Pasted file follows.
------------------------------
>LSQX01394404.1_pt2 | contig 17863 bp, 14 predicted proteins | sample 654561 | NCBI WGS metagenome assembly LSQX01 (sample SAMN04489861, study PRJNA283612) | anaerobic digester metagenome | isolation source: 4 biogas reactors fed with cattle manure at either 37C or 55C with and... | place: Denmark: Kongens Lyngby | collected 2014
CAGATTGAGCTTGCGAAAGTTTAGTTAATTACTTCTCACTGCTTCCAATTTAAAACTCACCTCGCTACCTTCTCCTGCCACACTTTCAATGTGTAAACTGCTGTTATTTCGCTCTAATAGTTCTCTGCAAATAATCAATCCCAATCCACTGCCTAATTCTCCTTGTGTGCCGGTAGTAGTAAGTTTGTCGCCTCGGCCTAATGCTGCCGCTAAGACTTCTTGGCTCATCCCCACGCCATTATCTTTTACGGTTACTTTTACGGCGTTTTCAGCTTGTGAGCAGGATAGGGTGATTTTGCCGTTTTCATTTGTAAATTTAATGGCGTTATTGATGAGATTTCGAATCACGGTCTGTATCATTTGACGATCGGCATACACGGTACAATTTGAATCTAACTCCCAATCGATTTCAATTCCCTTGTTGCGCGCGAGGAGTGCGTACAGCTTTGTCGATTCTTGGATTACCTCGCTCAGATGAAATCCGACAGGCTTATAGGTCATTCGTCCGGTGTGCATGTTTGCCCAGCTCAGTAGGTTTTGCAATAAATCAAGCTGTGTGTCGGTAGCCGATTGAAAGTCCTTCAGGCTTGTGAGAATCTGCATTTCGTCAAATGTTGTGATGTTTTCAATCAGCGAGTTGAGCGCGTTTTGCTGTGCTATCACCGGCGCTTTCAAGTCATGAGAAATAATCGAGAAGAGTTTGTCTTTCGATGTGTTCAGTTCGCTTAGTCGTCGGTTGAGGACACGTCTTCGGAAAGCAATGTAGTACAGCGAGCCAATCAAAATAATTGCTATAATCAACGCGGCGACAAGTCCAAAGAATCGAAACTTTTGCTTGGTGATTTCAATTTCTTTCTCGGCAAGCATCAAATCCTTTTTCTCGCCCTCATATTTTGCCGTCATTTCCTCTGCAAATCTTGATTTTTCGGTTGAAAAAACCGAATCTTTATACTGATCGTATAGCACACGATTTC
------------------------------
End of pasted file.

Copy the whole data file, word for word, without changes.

>LSQX01394404.1_pt2 | contig 17863 bp, 14 predicted proteins | sample 654561 | NCBI WGS metagenome assembly LSQX01 (sample SAMN04489861, study PRJNA283612) | anaerobic digester metagenome | isolation source: 4 biogas reactors fed with cattle manure at either 37C or 55C with and... | place: Denmark: Kongens Lyngby | collected 2014
CAGATTGAGCTTGCGAAAGTTTAGTTAATTACTTCTCACTGCTTCCAATTTAAAACTCACCTCGCTACCTTCTCCTGCCACACTTTCAATGTGTAAACTGCTGTTATTTCGCTCTAATAGTTCTCTGCAAATAATCAATCCCAATCCACTGCCTAATTCTCCTTGTGTGCCGGTAGTAGTAAGTTTGTCGCCTCGGCCTAATGCTGCCGCTAAGACTTCTTGGCTCATCCCCACGCCATTATCTTTTACGGTTACTTTTACGGCGTTTTCAGCTTGTGAGCAGGATAGGGTGATTTTGCCGTTTTCATTTGTAAATTTAATGGCGTTATTGATGAGATTTCGAATCACGGTCTGTATCATTTGACGATCGGCATACACGGTACAATTTGAATCTAACTCCCAATCGATTTCAATTCCCTTGTTGCGCGCGAGGAGTGCGTACAGCTTTGTCGATTCTTGGATTACCTCGCTCAGATGAAATCCGACAGGCTTATAGGTCATTCGTCCGGTGTGCATGTTTGCCCAGCTCAGTAGGTTTTGCAATAAATCAAGCTGTGTGTCGGTAGCCGATTGAAAGTCCTTCAGGCTTGTGAGAATCTGCATTTCGTCAAATGTTGTGATGTTTTCAATCAGCGAGTTGAGCGCGTTTTGCTGTGCTATCACCGGCGCTTTCAAGTCATGAGAAATAATCGAGAAGAGTTTGTCTTTCGATGTGTTCAGTTCGCTTAGTCGTCGGTTGAGGACACGTCTTCGGAAAGCAATGTAGTACAGCGAGCCAATCAAAATAATTGCTATAATCAACGCGGCGACAAGTCCAAAGAATCGAAACTTTTGCTTGGTGATTTCAATTTCTTTCTCGGCAAGCATCAAATCCTTTTTCTCGCCCTCATATTTTGCCGTCATTTCCTCTGCAAATCTTGATTTTTCGGTTGAAAAAACCGAATCTTTATACTGATCGTATAGCACACGATTTC